Category Archives: Older Films

When Knighthood was in Flower, Ben-Hur: A Tale of the Christ, and The Crowd

My voyages back into the cinema of yesterday have brought me to a few fascinating places lately. In chronological order of their initial release, I saw: When Knighthood Was in Flower (1922), Ben-Hur: A Tale of the Christ (1925) and … Continue reading

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Two from 1945: The Body Snatcher and The Picture of Dorian Gray

In my never-ending effort to fill in the gaps of my film-viewing experience, I have been sloshing around in the silent era (another analysis on its way), but happened to have available to me two quite different offerings from 1945. … Continue reading

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The Big Parade (1925)

The Big Parade has always sat there on my “must-see” list, like a little thorn in my side. I knew I “should” see it, but its 2+ hours length and its age—released in 1925—always pushed it down the list until … Continue reading

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49th Parallel (AKA The Invaders)

49th Parallel is a propaganda film that doesn’t feel like one, though it is as potent as any persuasive film could be. (It was called The Invaders when first released in the U.S.) It’s also an unusual combination of star … Continue reading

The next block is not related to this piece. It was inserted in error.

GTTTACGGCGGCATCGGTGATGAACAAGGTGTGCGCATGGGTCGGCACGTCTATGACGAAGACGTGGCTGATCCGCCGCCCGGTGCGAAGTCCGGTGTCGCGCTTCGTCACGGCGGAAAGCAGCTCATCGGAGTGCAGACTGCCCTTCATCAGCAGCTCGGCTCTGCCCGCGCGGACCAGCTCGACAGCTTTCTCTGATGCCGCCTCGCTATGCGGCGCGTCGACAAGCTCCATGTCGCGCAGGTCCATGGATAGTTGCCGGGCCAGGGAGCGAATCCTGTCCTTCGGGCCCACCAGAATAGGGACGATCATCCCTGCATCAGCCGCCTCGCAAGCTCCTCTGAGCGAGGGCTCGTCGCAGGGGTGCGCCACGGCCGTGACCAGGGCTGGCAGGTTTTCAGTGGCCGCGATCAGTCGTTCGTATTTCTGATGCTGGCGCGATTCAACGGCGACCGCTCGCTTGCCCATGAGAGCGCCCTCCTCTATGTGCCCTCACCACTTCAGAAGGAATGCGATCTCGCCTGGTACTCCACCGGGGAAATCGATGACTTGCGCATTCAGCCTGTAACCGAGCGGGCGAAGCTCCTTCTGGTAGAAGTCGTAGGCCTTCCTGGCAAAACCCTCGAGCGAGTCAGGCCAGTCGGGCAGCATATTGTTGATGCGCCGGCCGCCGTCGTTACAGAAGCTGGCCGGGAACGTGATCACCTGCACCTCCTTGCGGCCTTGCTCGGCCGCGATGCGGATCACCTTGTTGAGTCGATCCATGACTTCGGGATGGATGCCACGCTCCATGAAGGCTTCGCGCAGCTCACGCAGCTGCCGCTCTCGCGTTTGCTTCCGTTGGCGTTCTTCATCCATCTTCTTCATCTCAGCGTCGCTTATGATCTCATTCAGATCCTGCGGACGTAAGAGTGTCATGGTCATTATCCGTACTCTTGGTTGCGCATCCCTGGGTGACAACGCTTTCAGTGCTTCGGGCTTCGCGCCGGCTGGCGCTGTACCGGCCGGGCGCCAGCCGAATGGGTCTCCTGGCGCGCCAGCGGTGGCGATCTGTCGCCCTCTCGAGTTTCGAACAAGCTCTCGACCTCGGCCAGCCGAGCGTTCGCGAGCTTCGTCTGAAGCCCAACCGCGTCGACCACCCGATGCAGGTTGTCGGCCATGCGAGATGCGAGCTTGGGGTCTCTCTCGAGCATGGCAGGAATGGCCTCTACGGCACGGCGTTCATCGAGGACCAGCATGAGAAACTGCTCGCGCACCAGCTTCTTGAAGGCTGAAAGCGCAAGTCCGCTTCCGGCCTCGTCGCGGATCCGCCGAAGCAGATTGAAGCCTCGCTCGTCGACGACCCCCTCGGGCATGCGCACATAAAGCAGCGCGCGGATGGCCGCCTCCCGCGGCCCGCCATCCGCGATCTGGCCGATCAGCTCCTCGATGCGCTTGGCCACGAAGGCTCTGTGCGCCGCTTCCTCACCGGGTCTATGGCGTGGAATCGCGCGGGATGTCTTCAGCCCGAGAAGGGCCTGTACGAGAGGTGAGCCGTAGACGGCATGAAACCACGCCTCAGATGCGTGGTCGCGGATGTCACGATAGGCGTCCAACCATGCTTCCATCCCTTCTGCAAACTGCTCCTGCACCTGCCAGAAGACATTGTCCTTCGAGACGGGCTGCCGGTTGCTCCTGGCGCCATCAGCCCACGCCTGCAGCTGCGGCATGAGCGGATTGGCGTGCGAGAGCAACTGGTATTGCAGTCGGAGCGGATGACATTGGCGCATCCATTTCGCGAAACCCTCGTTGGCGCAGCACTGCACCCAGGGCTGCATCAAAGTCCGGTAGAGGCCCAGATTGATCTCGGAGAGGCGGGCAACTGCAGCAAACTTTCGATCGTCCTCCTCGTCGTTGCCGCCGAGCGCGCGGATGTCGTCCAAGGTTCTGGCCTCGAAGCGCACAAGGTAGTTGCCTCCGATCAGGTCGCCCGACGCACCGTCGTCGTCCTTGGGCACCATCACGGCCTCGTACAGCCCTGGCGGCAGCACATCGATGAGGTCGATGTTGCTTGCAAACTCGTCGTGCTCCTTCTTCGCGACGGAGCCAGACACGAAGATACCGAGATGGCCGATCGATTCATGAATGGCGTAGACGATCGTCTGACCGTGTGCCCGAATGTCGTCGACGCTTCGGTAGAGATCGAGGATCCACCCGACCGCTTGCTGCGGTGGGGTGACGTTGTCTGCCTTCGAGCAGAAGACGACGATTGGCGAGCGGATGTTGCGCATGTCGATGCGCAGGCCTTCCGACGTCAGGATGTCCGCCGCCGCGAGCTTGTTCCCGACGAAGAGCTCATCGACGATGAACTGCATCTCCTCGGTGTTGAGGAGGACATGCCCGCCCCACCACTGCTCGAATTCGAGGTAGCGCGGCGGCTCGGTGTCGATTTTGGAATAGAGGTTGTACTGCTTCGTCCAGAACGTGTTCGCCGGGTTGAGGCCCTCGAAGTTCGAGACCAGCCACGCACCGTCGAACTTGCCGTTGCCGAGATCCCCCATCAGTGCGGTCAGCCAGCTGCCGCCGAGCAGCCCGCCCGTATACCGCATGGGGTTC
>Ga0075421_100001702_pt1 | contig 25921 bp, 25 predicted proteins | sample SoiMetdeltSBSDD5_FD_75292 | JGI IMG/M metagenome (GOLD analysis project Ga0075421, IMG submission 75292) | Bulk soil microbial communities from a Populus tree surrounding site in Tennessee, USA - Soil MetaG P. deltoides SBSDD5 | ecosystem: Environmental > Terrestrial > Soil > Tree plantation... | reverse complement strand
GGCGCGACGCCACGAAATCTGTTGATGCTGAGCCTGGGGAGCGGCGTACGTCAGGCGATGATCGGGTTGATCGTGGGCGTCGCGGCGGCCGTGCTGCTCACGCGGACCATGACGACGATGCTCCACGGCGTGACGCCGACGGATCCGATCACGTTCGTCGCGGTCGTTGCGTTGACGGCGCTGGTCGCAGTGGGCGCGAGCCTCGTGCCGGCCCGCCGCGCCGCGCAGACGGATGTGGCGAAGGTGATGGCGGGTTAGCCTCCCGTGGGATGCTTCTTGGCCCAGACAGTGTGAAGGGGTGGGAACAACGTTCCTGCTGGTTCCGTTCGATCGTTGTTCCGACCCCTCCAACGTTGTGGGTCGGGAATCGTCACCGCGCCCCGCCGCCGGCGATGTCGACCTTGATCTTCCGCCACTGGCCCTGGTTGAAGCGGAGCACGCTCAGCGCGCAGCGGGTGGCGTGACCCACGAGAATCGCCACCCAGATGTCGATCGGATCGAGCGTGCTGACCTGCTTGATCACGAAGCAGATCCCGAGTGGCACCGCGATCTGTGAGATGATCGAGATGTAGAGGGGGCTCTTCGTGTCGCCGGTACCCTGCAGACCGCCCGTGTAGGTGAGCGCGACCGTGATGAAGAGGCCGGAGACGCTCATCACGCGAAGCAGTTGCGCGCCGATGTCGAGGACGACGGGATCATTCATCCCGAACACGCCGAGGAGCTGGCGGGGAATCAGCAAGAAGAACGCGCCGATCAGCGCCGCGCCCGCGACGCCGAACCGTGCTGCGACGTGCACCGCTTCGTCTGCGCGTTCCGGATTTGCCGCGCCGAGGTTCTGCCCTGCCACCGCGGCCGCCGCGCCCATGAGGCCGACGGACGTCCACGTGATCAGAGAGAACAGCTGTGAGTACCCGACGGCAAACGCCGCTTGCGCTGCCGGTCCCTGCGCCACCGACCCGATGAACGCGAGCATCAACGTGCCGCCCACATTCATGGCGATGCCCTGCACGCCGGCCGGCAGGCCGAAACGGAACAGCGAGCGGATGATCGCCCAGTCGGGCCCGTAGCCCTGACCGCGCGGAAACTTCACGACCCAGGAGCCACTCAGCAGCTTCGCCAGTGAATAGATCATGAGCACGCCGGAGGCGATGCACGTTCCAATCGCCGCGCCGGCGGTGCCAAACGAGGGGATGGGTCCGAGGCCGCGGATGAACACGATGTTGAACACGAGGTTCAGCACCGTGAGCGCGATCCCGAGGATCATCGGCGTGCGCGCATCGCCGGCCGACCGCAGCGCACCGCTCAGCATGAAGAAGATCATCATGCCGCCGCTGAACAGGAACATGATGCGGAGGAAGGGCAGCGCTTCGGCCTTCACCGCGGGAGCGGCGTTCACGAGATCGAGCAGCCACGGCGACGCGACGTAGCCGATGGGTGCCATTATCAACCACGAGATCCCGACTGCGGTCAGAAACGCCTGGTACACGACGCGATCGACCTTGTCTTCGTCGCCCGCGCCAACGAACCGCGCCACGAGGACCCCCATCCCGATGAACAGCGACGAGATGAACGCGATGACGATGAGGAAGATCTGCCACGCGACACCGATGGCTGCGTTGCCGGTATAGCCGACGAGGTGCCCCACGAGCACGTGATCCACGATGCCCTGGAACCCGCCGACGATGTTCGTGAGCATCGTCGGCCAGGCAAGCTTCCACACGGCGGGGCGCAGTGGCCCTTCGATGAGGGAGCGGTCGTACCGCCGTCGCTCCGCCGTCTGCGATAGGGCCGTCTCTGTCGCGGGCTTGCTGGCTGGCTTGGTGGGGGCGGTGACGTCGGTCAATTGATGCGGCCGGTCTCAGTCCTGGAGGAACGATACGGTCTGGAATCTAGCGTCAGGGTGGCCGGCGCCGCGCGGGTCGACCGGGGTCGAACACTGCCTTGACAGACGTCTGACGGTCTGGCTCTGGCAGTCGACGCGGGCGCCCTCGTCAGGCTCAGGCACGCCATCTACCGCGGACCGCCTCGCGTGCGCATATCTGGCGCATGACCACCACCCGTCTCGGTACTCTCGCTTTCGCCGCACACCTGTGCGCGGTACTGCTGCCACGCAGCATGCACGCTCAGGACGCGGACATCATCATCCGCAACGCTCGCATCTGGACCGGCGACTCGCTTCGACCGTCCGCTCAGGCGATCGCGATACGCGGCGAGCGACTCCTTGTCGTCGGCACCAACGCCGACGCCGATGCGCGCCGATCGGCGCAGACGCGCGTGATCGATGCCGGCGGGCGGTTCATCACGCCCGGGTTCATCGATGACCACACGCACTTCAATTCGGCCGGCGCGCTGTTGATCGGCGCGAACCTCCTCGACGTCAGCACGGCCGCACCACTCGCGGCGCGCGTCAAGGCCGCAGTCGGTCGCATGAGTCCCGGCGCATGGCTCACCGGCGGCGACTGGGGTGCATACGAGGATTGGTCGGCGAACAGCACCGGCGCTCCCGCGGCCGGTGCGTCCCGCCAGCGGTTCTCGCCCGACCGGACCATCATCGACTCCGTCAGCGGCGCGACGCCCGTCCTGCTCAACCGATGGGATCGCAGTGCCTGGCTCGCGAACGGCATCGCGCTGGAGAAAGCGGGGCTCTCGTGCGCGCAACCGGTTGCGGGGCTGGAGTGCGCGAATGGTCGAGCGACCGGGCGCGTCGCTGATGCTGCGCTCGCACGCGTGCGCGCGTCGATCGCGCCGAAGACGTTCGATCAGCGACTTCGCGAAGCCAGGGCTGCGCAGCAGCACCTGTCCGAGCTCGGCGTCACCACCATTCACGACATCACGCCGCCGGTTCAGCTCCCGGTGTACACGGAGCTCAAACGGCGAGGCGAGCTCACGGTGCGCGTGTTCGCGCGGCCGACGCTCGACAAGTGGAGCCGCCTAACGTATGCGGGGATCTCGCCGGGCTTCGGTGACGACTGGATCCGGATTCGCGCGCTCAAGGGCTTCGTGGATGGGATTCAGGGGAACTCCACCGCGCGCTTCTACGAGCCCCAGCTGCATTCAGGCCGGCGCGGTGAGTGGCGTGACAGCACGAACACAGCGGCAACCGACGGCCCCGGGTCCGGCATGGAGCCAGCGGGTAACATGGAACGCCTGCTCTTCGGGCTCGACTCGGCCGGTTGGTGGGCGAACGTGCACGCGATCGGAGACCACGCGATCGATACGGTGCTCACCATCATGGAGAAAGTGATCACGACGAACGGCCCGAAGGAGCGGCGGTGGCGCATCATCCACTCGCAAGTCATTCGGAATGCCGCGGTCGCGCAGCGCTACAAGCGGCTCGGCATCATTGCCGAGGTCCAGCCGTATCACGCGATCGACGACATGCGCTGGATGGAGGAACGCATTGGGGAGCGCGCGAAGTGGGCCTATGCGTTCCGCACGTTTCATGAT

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The Other “Gaslight” (British, 1940)

Most folks interested in classic Hollywood films know Gaslight, the 1944 melodrama that gave Ingrid Bergman her first Oscar. Also the winner of the Oscar for Best Art Direction-Interior Decoration, Black-and-White, it was a well-regarded, deftly crafted film that received … Continue reading

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Watch on the Rhine (1943) and In Which We Serve (1942)

My excursions into the films of Powell and Pressburger brought me back into the world of the 1940s, and specifically, World War II. My next film to see is 49th Parallel (also known as The Invaders in the U.S.), which … Continue reading

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The Life and Death of Colonel Blimp (1943)

This improbably entitled film is the great epic of the Michael Powell—Emeric Pressburger canon. The directors’ Black Narcissus and The Red Shoes might be wilder and even more stunningly beautiful, but The Life and Death of Colonel Blimp is fascinating … Continue reading

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